Why We Use an Informal Checklist Before Believing Forecasts

People make decisions based on forecasts and most forecasts suck.  We analyse more than 200 forecasts a year for clients.  With this number to look at, we use an informal checklist on forecasters and their forecasts to see if we’ve got alarm bells ringing, before we spend a whole lot of time analysing the workmanship and predictions of any particular forecaster’s crystal ball.

Applying the Checklist to a High Profile Forecast

For a bit of dark fun we’ve used our checklist to make an informal and external assessment of Professor Neil Ferguson’s Covid-19 death forecasting model and his continual high profile and influential predictions.  

As most people know, the large number of potential Covid deaths projected by his team were the main influencer of lockdowns in the UK and US.  His team modelled Covid deaths in 3 scenarios of non pharmaceutical interventions (NPIs): do nothing (followed by very few western countries, most notably Sweden, and a handful of US States and counties), mitigation (roughly followed by most western European countries and most US States), and suppression (followed by a handful of countries, most notably China).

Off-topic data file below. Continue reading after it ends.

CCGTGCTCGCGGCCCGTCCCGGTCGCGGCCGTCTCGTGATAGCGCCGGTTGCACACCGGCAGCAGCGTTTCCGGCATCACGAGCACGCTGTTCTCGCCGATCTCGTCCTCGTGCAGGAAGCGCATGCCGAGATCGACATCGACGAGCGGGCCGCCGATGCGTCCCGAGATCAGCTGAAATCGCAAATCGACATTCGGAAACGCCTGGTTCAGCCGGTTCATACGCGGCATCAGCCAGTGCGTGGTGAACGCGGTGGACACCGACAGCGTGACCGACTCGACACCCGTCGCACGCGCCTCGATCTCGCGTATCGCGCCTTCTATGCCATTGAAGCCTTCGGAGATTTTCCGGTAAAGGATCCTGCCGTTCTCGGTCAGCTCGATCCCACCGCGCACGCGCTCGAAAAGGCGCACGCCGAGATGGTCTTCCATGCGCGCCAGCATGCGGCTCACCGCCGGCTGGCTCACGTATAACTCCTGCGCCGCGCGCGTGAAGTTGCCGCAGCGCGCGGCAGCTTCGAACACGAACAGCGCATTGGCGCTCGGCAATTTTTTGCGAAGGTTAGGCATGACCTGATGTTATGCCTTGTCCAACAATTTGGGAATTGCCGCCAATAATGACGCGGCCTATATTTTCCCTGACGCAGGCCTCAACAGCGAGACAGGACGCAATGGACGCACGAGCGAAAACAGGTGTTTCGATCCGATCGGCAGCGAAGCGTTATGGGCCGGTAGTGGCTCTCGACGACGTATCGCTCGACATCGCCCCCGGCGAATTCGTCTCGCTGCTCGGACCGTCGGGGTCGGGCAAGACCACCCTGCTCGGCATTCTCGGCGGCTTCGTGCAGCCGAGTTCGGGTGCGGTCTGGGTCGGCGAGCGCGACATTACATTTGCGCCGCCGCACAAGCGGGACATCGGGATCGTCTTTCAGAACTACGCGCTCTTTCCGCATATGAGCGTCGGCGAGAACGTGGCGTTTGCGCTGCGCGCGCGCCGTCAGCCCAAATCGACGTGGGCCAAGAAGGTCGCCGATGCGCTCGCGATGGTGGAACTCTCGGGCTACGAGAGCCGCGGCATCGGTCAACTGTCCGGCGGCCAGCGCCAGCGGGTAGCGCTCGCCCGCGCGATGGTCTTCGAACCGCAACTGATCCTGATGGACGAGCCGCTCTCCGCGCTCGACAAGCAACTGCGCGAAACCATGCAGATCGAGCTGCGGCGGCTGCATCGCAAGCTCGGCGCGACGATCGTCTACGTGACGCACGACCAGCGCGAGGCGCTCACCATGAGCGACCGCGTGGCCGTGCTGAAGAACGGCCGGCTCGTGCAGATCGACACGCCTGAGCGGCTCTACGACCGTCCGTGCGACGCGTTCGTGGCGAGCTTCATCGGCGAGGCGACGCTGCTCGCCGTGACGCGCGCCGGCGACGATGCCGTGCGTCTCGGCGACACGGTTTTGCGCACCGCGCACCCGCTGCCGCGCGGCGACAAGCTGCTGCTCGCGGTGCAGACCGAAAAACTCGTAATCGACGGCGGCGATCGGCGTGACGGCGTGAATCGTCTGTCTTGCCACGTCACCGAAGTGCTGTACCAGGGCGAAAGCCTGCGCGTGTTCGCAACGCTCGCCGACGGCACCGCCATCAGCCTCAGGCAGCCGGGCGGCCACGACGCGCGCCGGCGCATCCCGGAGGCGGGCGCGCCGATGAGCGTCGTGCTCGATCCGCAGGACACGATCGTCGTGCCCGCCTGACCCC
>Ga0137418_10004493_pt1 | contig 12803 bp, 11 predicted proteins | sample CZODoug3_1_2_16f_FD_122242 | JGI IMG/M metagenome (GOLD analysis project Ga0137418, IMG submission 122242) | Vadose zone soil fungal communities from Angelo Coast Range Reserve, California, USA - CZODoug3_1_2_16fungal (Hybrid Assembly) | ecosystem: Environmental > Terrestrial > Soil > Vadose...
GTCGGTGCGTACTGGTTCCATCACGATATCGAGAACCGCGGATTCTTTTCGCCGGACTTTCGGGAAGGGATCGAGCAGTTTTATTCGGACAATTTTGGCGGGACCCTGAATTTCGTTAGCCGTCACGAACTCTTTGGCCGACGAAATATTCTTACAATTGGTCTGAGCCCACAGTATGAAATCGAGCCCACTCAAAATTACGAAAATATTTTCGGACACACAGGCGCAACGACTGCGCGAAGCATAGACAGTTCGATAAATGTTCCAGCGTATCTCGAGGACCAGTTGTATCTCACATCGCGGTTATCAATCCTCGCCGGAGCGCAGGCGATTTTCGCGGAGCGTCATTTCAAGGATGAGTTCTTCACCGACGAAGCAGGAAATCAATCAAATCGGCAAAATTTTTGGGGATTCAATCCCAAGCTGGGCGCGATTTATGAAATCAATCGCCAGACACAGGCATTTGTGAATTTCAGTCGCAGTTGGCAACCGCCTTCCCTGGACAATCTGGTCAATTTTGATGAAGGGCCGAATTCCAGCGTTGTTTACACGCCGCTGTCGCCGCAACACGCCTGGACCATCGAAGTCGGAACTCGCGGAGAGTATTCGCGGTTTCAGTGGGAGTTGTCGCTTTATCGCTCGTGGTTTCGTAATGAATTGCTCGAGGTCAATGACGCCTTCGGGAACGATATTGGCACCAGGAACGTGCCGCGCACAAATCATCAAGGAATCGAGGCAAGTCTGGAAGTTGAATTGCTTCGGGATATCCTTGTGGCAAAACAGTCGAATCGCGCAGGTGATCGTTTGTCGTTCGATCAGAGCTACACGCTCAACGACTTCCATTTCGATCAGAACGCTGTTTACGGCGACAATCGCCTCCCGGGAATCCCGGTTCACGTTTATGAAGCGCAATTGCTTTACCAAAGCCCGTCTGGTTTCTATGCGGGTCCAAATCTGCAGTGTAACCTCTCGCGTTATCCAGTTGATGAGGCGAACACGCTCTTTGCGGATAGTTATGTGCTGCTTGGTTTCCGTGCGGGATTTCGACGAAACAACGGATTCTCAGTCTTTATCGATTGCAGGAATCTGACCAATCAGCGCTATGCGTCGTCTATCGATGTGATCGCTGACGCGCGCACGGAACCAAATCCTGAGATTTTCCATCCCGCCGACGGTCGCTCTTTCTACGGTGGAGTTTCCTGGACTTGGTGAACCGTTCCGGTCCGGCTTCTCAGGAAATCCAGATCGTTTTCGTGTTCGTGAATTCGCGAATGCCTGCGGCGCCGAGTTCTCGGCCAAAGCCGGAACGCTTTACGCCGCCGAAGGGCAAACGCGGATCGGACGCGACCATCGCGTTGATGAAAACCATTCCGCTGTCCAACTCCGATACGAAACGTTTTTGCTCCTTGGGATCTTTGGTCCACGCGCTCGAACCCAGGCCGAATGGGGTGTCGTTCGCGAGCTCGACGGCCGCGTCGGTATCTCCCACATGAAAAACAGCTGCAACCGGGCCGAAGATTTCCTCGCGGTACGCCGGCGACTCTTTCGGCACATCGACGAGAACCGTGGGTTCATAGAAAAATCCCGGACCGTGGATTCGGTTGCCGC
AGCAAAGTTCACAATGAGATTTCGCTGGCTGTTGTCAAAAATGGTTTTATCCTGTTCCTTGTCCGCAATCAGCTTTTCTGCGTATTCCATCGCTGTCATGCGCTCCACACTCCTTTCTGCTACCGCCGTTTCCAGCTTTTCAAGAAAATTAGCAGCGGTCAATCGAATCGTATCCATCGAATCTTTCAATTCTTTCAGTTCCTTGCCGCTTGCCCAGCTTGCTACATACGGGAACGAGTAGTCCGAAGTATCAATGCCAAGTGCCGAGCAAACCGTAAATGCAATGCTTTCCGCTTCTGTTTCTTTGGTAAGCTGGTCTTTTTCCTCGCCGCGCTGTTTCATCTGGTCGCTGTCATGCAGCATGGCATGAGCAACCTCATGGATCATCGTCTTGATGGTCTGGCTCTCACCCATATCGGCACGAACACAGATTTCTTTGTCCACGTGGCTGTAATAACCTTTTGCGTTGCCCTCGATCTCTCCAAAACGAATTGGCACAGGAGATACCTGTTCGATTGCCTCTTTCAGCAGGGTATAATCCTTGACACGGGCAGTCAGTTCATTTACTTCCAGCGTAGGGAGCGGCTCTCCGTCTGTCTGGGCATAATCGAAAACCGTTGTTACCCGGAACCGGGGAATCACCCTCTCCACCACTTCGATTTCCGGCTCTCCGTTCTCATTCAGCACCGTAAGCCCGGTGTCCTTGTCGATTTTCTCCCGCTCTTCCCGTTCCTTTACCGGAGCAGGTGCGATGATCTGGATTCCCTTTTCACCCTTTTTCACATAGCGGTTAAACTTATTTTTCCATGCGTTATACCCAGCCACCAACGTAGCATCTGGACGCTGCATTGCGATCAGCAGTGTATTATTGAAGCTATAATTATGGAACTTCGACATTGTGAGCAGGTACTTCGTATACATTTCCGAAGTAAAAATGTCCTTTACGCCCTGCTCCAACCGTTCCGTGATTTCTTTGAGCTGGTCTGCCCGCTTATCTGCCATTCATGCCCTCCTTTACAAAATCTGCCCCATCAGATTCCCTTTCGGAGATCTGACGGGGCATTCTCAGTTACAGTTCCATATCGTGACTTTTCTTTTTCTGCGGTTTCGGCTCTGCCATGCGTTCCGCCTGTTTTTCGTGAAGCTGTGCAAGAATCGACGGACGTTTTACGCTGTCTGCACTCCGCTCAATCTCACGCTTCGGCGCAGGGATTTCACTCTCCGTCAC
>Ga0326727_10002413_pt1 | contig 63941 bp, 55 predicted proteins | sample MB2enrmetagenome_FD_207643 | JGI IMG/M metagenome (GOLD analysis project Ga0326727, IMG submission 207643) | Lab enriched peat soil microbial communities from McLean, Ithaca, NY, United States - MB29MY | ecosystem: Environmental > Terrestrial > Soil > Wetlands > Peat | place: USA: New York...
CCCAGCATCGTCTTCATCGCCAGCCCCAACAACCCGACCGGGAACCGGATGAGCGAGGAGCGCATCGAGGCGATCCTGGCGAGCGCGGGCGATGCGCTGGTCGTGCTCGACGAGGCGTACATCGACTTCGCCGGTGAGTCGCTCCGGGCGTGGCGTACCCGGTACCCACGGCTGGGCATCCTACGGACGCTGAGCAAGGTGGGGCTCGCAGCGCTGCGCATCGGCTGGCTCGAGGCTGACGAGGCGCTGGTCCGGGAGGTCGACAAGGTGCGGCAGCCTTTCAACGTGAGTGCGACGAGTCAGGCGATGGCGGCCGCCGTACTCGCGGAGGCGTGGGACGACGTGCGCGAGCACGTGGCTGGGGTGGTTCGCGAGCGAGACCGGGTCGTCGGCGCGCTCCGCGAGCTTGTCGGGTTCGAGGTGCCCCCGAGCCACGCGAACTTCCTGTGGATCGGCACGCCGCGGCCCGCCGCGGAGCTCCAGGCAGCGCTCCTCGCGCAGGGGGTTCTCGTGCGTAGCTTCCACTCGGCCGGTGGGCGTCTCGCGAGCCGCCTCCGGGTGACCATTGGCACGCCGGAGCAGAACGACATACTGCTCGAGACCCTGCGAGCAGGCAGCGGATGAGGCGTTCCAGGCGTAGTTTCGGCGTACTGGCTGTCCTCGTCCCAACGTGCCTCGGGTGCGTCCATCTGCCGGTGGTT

Here’s how we rate this modeller and his model.

Imperial College Epidemiological Forecasting Model – External Assessment

An analysis of the Imperial College Covid-19 forecasting model.  Or, why we use an informal checklist before believing forecasts

I guess it’s obvious from this example that we wouldn’t place any reliance on any forecasts coming out of this model or by this modeller.

If it Fails the Checklist – Throw it Out

Looking more broadly, it’s not always possible to do all of these tests but doing a handful should help you know whether to trust a source enough to have confidence in its projections, whether you should have little alarm bells ringing and investigate further, or if you should just throw it out and use something else.


Ferguson et al. Imperial College Report 9: Impact of non-pharmaceutical interventions (NPIs) to reduce COVID-19 mortality and healthcare demand. 2020

Flaxman et al. Estimating the effects of non-pharmaceutical interventions on COVID-19 in Europe. Nature, 2020

Friedman et al. Predictive performance of international COVID-19 mortality forecasting models, 2020

Imperial College press release. “Lockdown and school closures in Europe may have prevented 3.1m deaths” 2020

Ioannadis et al. Forecasting for COVID-19 has failed. Int Journal of Forecasting, 2020


by Steven Hacking